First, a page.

• My sign was designed to coordinate with the farmhouse decor of our newly remodeled kitchen boasting concrete countertops, an 8-foot windmill blade structure, and patchwork maple wood floors.
  • B. D. Holden is my 19 year-old son, Bennett Drew Holden. (He may or may not approve of me using his name for my sign. I’m taking my chances.)
  • Bennett worked over a year recently at a local egg farm collecting, sorting, and washing eggs, and maintaining ranch property. (He is currently in college studying to be a firefighter, working intern & sleeper shifts at Gold Ridge Fire Dept. in Sebastopol, California, and a lifeguard at the nearby Coast Guard Base.)
  • Petaluma, our beloved town, has long been known as the “World’s Egg Basket”.
  • There’s actually an egg related controversy currently happening in Petaluma right now!

But back to the topic at hand…I’d REALLY like to know your creative thoughts on stencils and stencilling:

  • Have you used stencils?
  • How- with what tools and medium?
  • What for- papercrafting, mixed media, home decor, furniture embellishing, other?
  • What kind of stencils or stencil products would you like to see on the market?

Please share in the comments below.

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Where Women Create: Inspired Barn

It’s been a whirlwind first year in my completed barn studio. Since January 2014 I’ve held one to two craft workshops a month. I’ve spent many days crafting and blogging with much more efficiency and joy now that all my materials and supplies are organized and accessible. I have enjoyed hour upon hour of shopping for bins, cans, boxes, and various other unique containers to house my crafty goods, an exercise I enjoy every bit as much as crafting. I adore vintage pieces and especially those with early advertising typography and graphics, so the hunt become my entertainment many evenings- while others may be watching TV or doing their homework, you are likely to find me with my laptop flipping back and forth from Etsy to eBay to Craigslist. I’m extremely frugal, so patience is a virtue when shopping online. Local thrift stores, flea markets and our local landfill’s recycle area have proven great sources for unique pieces. Inspired Barn has become a consistent place of creative flow from organizing to decorating to crafting.CVR_WWC0215In one single year I’ve had the enormous privilege to host four different magazine shoots featuring my craft barn, completing the tetralogy with the Spring 2015 issue of Where Women Create, on stands now. I am humbled by the attention and blessed by the opportunity to share my special place here in rural Petaluma, California. All of the photographs in the WWC feature are by the talented Jenny Elwick of Jenny Elwick Photography who took so many beautiful photos I couldn’t resist but create an entire gallery around all of them, whether they made the magazine or not. I hope you’ll take some time to peruse the images on my GALLERY page. Below are the pages of my feature in Where Women Create, (click on any to enlarge.)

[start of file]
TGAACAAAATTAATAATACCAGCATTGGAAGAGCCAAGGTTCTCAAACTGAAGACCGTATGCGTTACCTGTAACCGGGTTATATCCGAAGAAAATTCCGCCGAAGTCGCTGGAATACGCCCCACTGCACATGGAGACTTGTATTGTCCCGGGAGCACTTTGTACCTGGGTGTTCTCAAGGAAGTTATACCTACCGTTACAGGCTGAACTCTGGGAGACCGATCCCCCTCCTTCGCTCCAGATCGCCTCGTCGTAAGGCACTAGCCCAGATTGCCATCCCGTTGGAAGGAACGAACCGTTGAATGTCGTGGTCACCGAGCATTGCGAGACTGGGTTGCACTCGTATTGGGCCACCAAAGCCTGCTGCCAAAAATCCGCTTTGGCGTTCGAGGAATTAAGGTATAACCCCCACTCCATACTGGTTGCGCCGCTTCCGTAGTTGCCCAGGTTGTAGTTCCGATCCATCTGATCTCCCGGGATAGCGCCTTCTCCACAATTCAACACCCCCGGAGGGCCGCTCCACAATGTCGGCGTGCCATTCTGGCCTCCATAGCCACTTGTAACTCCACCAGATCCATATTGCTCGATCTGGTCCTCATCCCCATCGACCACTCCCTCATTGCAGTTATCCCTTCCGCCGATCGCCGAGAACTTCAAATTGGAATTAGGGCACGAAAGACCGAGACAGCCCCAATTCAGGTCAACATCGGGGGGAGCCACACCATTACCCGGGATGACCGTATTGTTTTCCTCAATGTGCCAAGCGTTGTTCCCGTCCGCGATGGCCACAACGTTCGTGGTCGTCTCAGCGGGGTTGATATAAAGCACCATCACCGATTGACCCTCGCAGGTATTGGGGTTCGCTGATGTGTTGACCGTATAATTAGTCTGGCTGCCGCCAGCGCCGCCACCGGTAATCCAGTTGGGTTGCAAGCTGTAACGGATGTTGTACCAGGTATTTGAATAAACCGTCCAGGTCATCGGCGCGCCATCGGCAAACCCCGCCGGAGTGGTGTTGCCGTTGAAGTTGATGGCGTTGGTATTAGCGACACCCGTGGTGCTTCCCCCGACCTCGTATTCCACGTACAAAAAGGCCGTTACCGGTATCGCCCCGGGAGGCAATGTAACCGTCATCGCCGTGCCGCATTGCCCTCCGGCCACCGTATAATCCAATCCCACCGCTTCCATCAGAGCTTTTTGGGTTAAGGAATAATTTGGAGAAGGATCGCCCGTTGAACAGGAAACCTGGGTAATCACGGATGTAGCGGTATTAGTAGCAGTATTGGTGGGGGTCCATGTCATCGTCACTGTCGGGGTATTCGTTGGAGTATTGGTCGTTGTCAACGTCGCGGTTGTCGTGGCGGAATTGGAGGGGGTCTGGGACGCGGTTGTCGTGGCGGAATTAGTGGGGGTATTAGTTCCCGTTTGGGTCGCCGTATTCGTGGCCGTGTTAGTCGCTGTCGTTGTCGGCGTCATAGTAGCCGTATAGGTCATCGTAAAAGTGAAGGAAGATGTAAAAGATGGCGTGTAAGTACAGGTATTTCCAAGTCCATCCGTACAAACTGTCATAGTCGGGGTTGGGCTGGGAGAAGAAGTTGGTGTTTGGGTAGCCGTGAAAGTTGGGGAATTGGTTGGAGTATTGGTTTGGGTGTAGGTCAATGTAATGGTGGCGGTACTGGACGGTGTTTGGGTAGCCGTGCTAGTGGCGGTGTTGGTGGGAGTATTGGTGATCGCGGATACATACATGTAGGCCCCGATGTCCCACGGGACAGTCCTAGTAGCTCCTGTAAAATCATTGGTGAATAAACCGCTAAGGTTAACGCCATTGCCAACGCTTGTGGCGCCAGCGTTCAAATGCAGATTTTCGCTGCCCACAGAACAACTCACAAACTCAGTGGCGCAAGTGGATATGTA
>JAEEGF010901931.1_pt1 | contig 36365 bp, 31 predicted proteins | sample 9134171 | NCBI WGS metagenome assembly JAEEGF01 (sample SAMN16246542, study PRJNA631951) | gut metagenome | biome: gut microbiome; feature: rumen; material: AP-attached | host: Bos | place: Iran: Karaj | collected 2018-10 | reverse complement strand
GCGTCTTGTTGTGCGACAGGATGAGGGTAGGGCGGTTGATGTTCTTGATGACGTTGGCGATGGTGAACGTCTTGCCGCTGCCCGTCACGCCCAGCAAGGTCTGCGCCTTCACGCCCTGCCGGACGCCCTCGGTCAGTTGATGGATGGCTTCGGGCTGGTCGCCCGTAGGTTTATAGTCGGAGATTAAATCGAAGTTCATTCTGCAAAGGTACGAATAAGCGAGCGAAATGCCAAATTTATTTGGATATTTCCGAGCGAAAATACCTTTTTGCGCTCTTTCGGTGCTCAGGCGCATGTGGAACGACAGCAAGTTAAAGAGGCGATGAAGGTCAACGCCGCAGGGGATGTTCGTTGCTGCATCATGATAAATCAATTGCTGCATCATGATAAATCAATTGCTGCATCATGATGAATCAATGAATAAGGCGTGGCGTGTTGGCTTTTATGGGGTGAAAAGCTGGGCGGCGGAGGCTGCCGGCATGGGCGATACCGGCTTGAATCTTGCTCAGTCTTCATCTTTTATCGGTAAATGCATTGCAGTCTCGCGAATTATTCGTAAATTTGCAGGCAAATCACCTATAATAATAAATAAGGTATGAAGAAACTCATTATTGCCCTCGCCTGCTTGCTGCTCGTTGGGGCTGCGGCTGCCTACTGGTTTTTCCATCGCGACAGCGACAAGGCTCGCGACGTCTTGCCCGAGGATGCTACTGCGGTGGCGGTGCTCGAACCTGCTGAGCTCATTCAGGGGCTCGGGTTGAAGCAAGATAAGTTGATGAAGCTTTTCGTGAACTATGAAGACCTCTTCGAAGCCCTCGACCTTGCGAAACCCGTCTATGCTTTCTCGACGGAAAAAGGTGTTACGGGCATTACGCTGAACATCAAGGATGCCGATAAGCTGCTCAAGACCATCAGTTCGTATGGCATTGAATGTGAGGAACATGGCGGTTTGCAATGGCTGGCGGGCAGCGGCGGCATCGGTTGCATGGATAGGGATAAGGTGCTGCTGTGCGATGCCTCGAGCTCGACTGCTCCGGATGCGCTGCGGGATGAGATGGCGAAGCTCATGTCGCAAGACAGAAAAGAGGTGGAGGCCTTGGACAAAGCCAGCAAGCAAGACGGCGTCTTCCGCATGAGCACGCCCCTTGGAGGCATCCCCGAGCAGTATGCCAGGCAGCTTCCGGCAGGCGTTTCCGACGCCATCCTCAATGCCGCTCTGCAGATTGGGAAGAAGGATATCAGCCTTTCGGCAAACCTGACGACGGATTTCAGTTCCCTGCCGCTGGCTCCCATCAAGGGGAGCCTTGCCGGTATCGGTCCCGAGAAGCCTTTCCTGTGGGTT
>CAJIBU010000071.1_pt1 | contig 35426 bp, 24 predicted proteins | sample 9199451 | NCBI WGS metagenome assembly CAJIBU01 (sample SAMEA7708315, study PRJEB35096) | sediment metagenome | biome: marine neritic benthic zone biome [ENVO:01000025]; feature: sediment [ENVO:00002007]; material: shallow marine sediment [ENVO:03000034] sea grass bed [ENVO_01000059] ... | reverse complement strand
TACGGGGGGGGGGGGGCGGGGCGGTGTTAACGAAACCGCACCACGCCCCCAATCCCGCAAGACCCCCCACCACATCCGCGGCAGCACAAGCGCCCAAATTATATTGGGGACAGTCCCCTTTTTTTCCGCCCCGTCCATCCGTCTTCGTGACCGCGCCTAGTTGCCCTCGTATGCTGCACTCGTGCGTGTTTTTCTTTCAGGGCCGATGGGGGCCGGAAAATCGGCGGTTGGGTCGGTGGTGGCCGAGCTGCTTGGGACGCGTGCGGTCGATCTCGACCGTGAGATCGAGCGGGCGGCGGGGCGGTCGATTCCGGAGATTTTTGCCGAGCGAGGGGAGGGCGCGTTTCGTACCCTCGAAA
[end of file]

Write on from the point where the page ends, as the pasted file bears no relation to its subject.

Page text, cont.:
Cathe_Holden_WWC0215-1Cathe_Holden_WWC0215-2XCathe_Holden_WWC0215-3XCathe_Holden_WWC0215-4Cathe_Holden_WWC0215-5XThank You!

Special thanks to Paige Hill, a kind supporter of crafty ones and who first introduced me to Jo Packam- the amazing, dynamo of a woman behind this inspiring magazine and one who continues to give considerable support to creative industry professionals. Thank you to my friends who name-dropped me until I could no longer be ignored by WWC, as well as the talented women who work hard to make this magazine so special- Eileen Hull, Brandy Shay, and Cynthia Levens, to name only a few. And thank you Jenny Elwick, for through your eyes, heart, and camera lens, my studio shines.